The Truth Behind Jane Austen’s Fight Club: Female Prize Fights Were a Thing During the 18th Century

The first rule of Fight Club is: you do not talk about Fight Club. 

The second rule of Fight Club is: you DO NOT talk about Fight Club! 

- Chuck Palahniuk, Fight Club

Could it be a case of authorial oversight that all subsequent rules are exclusively concerned with such practical matters as dress and fight duration?

Given the macho reputation of both the book and the film adaptation, it seems like the third rule of Fight Club should be: you DO NOT talk about the fact that a fair number of Edwardian ladies were badass bare knuckle fighters.

Because doing so might diminish Fight Club’s street cred just a bitsy…




Filmmaker (and popular audiobook narrator) Emily Janice Card has a good deal of fun in Jane Austen's Fight Club, above, marrying Palahniuk’s tropes to the social mores of England’s Regency period.

“No corsets, no hat pins and no crying,” Tyler Durden stand-in Lizzie instructs the eager young ladies in her circle. Soon, they’re proudly sporting bruises beneath their bonnets and stray blood spots on their tea dresses.

While young women of the fictional Bennet sisters’ social class refrained from brutal fisticuffs, there’s ample evidence of female combatants from the proletarian ranks. They fought for money, and occasionally to settle a disagreement, training hard for weeks in advance.

Their bouts drew spectators to the amphitheater owned by boxing promoter James Figg, and the marvelously named Hockley in the Hole, a seedy establishment whose other attractions included bearbaiting, bullbaiting, and fighting with broadswords and cudgels.

The female fist fighters challenged each other with paid notices in local papers, like this one from “championess and ass-driver” Ann Field of Stoke Newington:

Whereas I, Ann Field, of Stoke Newington, ass-driver, well known for my abilities, in boxing in my own defense wherever it happened in my way, having been affronted by Mrs. Stokes, styled the European Championess, do fairly invite her to a trial of her best skill in Boxing for 10 pounds, fair rise and fall; and question not but to give her such proofs of my judgment that shall oblige her to acknowledge me Championess of the Stage, to the satisfaction of all my friends.

Mrs. Stokes promptly announced her readiness to come out of retirement:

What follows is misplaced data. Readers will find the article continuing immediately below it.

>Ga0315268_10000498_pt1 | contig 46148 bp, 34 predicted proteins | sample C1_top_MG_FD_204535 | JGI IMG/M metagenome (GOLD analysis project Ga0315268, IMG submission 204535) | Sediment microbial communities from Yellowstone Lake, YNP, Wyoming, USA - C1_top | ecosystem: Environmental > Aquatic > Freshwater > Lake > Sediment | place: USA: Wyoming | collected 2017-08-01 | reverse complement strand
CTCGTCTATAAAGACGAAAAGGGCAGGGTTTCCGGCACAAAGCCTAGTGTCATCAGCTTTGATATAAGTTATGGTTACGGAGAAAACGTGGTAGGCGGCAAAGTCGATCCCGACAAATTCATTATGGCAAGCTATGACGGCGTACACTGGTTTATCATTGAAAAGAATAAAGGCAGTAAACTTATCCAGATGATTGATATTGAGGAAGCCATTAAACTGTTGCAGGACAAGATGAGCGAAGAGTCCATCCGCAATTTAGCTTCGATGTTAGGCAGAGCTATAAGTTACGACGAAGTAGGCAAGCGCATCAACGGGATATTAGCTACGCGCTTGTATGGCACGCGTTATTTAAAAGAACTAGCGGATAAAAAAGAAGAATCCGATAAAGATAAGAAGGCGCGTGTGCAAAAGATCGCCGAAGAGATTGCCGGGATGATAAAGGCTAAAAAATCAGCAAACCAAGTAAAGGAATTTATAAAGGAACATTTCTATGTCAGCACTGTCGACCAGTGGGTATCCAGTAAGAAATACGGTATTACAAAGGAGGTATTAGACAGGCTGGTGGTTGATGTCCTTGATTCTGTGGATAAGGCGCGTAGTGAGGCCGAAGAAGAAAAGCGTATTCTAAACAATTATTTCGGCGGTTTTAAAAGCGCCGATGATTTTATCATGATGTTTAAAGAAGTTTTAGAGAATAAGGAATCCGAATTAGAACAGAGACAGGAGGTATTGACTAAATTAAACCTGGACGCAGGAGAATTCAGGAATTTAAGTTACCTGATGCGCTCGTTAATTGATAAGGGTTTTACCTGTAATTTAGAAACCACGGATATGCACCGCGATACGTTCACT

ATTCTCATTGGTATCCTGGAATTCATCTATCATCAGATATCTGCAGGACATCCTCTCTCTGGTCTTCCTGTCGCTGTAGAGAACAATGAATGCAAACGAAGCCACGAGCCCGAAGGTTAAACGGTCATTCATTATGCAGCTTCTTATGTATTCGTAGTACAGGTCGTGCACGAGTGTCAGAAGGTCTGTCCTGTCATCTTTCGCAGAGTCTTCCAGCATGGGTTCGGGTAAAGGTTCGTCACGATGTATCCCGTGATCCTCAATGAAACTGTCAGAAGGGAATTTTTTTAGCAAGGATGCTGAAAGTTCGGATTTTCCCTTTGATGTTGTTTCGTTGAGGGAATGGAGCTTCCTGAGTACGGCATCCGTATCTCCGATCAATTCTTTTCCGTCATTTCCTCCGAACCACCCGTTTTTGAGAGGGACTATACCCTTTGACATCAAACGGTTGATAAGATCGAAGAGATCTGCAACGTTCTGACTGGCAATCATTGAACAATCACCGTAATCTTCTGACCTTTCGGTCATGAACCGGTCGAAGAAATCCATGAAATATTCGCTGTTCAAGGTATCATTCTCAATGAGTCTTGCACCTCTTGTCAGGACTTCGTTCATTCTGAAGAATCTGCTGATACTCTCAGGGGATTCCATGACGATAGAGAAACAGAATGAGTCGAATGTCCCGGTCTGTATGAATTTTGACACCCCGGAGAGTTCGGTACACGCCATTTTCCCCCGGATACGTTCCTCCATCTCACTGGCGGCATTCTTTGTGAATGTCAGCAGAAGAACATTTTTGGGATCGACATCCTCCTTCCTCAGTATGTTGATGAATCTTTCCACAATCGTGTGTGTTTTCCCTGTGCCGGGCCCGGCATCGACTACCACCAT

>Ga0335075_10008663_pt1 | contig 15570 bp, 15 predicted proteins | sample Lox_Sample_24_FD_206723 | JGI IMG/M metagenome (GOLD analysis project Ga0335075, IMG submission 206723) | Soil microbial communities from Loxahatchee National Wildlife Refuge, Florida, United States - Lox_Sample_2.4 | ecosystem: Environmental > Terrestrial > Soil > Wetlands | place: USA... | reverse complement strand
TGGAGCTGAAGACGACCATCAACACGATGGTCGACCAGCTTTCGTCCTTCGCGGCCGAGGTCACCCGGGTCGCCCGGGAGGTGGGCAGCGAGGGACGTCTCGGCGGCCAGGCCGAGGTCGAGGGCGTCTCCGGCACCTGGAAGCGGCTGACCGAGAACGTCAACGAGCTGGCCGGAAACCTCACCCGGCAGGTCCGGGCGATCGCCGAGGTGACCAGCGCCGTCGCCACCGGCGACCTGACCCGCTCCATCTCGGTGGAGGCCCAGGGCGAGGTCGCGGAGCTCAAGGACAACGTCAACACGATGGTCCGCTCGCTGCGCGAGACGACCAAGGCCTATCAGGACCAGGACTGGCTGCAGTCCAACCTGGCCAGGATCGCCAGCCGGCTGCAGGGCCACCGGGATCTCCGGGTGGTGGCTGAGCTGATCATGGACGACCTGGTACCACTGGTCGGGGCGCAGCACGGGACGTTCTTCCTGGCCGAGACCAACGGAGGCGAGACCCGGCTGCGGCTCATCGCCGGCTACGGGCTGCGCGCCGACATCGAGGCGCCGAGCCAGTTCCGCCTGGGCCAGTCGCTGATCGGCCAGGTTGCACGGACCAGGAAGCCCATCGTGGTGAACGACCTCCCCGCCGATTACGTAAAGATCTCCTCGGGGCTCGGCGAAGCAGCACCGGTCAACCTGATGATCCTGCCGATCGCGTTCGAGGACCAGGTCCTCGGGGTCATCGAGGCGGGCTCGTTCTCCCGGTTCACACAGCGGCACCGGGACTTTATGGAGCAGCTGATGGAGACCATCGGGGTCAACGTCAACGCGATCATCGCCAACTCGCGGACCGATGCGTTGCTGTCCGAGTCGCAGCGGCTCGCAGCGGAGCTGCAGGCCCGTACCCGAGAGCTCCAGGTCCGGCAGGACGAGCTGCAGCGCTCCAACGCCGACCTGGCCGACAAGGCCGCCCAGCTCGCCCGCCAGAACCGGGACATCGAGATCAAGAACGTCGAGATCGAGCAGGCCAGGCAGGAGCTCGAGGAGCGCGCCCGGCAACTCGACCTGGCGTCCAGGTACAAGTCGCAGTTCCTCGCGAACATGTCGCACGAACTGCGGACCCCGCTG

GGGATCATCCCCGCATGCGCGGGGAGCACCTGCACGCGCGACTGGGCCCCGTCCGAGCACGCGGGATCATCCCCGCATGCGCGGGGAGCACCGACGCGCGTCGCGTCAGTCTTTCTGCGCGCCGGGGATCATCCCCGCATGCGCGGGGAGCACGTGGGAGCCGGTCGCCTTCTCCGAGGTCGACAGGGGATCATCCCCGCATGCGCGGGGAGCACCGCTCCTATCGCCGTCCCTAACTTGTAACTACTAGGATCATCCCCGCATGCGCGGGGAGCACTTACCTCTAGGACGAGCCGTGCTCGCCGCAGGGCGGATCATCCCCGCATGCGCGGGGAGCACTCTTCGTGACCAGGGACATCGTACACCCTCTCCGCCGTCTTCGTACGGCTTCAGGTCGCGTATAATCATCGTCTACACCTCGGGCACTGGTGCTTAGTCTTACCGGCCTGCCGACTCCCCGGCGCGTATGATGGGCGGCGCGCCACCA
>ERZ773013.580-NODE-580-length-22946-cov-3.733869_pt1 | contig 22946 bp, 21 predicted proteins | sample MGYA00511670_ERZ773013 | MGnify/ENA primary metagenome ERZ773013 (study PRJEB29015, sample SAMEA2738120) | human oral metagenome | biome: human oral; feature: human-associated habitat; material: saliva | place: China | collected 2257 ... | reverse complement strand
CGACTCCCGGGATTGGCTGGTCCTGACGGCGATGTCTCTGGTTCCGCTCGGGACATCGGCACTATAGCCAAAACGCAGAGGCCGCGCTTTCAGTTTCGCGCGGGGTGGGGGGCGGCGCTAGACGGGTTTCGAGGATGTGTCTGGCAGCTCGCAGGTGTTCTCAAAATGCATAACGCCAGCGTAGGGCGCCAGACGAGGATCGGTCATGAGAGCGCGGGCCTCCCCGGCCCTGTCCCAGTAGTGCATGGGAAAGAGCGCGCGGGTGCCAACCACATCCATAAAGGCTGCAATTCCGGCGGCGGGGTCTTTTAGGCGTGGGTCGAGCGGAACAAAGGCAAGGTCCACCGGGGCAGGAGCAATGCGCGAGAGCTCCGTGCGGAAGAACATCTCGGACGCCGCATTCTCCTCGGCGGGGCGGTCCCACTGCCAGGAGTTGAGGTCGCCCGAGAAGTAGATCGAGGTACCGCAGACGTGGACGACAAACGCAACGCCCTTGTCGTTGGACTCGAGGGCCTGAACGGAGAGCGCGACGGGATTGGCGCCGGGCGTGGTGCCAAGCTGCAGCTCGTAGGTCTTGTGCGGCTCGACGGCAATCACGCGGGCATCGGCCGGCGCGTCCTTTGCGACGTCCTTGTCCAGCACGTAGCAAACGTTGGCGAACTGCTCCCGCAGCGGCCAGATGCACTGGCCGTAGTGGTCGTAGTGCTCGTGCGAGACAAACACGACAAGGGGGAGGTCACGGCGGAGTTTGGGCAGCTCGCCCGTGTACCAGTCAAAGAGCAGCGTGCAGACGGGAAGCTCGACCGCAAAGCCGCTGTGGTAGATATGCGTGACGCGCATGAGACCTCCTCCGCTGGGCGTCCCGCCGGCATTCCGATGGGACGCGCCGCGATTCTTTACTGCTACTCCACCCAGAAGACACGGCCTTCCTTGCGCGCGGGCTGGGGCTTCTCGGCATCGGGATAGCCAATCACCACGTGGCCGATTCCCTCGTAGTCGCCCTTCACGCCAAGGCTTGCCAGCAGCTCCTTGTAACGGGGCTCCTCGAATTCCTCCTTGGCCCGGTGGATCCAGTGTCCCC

I, Elizabeth Stokes, of the City of London, have not  fought in this way since I fought the famous boxing- woman of Billingsgate 29 minutes, and gained a complete victory (which is six years ago); but as the famous Stoke Newington ass-woman dares me to fight her for the 10 pounds, I do assure her I will not fail meeting her for the said sum, and doubt not that the blows which I shall present her with will be more difficult for her to digest than any she ever gave her asses.

Rather than keeping mum on Fight Club, these female pugilists shared Muhammad Ali's flare for drumming up interest with irresistibly cocky wordplay.

References to adversaries fighting in “close jacket, short petticoats, and holland drawers … with white stockings and pumps" suggest that the adversaries played to the spectators’ prurience, though not always. Unlike the 20th-century stunt of bikini clad jello wrestling, sex appeal was not obligatory.

In a chapter devoted to public entertainments, sports and amusements, Alexander Andrews, author of The Eighteenth Century or Illustrations of the Manners and Customs of Our Grandfathers, documents how the Merry Wives of Windsor, a crew comprised of “six old women belonging to Windsor town” took out an ad seeking “any six old women in the universe to outscold them.”

On June 22nd, 1768, a woman called Bruising Peg "beat her antagonist in a terrible manner" to win a new chemise, valued at half a guinea.

In 1722, Hannah Hyfield of Newgate Market, resolved to give her challenger, Elizabeth Wilkinson, “more blows than words,” promising to deliver “a good thumping.” Both parties agreed to hold a half-crown in their fists for the duration of the fight. William B. Boulton, author of 1901’s Amusements of Old London, speculates that this was a practical measure to minimize scratching and hair-pulling.

Time travel to an 18th-century female bare knuckles fight via Female Single Combat Club’s exhaustive coverageSarah Murden’s excellent analysis of John Collet’s painting, The Female Bruisers, above, or Jeremy Freeston’s short documentary available on YouTube.

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Ayun Halliday is an author, illustrator, theater maker and Chief Primatologist of the East Village Inky zine.  Follow her @AyunHalliday.

“Every Concussion in the NFL This Year” Documented in a Chilling Five Minute Video

Over at  The Intercept, Josh Begley, a data visualization artist, has posted a video entitled "Field of Vision - Concussion Protocol." By way of introduction, he writes:

Since the season started, there have been more than 280 concussions in the NFL. That is an average of 12 concussions per week. Though it claims to take head injuries very seriously, the National Football League holds this data relatively close. It releases yearly statistics, but those numbers are published in aggregate, making it difficult to glean specific insights.

I have been tracking these injuries all season. Using a variety of methods, including reviewing daily injury reports from NFL.com, I have created what I believe is the most complete dataset of individual concussions sustained during the 2017-2018 season.

The resulting film, “Concussion Protocol,” is a visual record of every concussion in the NFL this year.